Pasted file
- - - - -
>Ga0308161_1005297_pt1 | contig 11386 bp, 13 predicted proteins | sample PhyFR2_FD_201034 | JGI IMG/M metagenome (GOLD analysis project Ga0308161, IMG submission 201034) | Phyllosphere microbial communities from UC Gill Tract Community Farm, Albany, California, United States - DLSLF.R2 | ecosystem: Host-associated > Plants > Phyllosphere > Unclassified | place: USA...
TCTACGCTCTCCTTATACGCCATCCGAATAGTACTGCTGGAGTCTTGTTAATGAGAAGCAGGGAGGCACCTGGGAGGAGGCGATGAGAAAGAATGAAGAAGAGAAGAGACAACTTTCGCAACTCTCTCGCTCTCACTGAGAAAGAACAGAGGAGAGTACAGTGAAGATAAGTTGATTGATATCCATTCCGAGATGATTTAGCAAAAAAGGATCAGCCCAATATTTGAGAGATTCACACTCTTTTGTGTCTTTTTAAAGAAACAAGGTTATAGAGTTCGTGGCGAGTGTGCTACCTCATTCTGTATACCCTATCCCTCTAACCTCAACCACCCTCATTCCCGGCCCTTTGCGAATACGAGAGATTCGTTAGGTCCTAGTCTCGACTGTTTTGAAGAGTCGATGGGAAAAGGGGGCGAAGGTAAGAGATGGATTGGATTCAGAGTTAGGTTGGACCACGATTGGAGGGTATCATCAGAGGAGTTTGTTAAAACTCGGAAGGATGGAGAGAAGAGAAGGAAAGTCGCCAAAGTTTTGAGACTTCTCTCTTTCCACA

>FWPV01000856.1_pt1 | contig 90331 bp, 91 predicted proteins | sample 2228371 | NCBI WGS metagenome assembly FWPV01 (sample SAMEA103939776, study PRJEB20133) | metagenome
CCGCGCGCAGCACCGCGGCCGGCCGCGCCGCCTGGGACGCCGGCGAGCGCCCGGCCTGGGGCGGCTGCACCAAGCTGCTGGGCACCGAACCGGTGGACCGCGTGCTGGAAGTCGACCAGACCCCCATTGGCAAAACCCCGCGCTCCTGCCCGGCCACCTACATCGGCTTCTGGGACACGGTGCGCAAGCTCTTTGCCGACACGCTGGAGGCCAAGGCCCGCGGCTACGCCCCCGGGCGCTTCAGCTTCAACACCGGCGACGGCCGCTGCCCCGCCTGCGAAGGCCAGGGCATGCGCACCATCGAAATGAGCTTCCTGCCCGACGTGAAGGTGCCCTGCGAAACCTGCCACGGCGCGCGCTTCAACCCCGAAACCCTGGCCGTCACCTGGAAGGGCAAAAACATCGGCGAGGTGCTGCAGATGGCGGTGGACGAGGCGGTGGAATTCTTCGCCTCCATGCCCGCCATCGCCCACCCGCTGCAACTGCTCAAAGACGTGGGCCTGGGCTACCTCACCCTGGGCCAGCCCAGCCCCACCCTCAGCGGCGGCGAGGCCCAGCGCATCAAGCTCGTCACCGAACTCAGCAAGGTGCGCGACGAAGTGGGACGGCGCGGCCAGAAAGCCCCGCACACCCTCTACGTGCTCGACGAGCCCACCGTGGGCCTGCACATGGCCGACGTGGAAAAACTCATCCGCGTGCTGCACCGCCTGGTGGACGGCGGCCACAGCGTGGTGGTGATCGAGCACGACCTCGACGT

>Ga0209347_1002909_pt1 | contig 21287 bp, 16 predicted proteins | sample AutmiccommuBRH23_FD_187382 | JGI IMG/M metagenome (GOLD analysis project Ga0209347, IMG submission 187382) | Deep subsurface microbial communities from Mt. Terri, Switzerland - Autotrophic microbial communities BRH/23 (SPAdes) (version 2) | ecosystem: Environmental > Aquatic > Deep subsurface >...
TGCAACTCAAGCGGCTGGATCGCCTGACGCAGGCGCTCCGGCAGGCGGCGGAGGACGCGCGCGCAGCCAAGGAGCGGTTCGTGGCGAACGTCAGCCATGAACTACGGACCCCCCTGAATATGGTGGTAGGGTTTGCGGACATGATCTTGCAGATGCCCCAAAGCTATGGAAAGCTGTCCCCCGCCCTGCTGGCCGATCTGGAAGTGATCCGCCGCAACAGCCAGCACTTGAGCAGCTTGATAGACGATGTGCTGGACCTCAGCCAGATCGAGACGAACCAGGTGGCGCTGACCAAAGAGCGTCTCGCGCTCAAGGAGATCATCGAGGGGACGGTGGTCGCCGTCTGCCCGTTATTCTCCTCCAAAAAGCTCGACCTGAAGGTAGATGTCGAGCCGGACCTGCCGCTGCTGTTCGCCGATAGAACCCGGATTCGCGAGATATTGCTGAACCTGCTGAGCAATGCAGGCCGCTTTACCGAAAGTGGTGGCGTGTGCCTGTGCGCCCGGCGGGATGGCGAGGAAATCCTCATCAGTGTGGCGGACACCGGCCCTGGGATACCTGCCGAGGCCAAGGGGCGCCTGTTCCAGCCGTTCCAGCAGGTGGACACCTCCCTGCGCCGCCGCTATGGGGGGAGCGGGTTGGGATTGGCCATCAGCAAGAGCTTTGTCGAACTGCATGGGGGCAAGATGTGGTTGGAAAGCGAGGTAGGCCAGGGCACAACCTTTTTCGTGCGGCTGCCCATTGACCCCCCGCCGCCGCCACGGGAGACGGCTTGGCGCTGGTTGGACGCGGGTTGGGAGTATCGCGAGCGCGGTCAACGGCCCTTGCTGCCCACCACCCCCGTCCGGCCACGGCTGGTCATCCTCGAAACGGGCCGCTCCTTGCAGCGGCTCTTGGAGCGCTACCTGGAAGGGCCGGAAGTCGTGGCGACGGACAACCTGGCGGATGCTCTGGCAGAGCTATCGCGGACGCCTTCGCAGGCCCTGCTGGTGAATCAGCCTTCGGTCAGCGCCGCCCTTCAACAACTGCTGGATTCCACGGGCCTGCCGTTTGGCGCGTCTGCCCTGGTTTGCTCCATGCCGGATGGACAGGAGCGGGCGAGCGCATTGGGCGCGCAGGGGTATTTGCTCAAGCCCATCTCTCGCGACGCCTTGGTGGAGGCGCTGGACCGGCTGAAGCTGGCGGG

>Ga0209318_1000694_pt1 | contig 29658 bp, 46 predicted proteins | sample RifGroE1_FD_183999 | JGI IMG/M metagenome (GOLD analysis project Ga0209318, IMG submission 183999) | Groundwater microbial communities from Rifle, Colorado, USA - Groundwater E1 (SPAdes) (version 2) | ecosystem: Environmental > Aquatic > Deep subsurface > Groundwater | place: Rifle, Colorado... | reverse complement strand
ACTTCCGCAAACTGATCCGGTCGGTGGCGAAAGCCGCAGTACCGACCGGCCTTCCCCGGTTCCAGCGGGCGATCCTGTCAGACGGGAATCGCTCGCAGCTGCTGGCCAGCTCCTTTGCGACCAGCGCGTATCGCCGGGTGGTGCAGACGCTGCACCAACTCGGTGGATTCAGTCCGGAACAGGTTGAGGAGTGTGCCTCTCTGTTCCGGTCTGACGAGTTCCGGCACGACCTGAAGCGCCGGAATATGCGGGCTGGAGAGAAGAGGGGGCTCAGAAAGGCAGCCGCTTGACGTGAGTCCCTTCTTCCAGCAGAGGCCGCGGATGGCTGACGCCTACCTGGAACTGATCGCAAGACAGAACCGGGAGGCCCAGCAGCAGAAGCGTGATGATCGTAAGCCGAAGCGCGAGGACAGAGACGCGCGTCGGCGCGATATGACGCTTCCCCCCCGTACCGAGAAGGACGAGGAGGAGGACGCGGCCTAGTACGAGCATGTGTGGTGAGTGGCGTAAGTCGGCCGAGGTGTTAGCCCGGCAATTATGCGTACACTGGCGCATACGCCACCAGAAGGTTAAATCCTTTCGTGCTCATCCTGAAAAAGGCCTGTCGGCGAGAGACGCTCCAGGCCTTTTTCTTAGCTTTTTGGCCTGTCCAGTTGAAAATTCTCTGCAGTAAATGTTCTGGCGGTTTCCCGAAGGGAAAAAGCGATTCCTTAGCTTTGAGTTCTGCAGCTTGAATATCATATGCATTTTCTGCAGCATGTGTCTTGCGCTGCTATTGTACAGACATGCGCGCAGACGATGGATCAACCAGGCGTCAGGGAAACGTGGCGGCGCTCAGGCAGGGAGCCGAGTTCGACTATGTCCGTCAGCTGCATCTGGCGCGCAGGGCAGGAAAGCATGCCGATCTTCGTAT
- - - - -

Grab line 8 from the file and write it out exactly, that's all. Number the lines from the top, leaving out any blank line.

ACTTCCGCAAACTGATCCGGTCGGTGGCGAAAGCCGCAGTACCGACCGGCCTTCCCCGGTTCCAGCGGGCGATCCTGTCAGACGGGAATCGCTCGCAGCTGCTGGCCAGCTCCTTTGCGACCAGCGCGTATCGCCGGGTGGTGCAGACGCTGCACCAACTCGGTGGATTCAGTCCGGAACAGGTTGAGGAGTGTGCCTCTCTGTTCCGGTCTGACGAGTTCCGGCACGACCTGAAGCGCCGGAATATGCGGGCTGGAGAGAAGAGGGGGCTCAGAAAGGCAGCCGCTTGACGTGAGTCCCTTCTTCCAGCAGAGGCCGCGGATGGCTGACGCCTACCTGGAACTGATCGCAAGACAGAACCGGGAGGCCCAGCAGCAGAAGCGTGATGATCGTAAGCCGAAGCGCGAGGACAGAGACGCGCGTCGGCGCGATATGACGCTTCCCCCCCGTACCGAGAAGGACGAGGAGGAGGACGCGGCCTAGTACGAGCATGTGTGGTGAGTGGCGTAAGTCGGCCGAGGTGTTAGCCCGGCAATTATGCGTACACTGGCGCATACGCCACCAGAAGGTTAAATCCTTTCGTGCTCATCCTGAAAAAGGCCTGTCGGCGAGAGACGCTCCAGGCCTTTTTCTTAGCTTTTTGGCCTGTCCAGTTGAAAATTCTCTGCAGTAAATGTTCTGGCGGTTTCCCGAAGGGAAAAAGCGATTCCTTAGCTTTGAGTTCTGCAGCTTGAATATCATATGCATTTTCTGCAGCATGTGTCTTGCGCTGCTATTGTACAGACATGCGCGCAGACGATGGATCAACCAGGCGTCAGGGAAACGTGGCGGCGCTCAGGCAGGGAGCCGAGTTCGACTATGTCCGTCAGCTGCATCTGGCGCGCAGGGCAGGAAAGCATGCCGATCTTCGTAT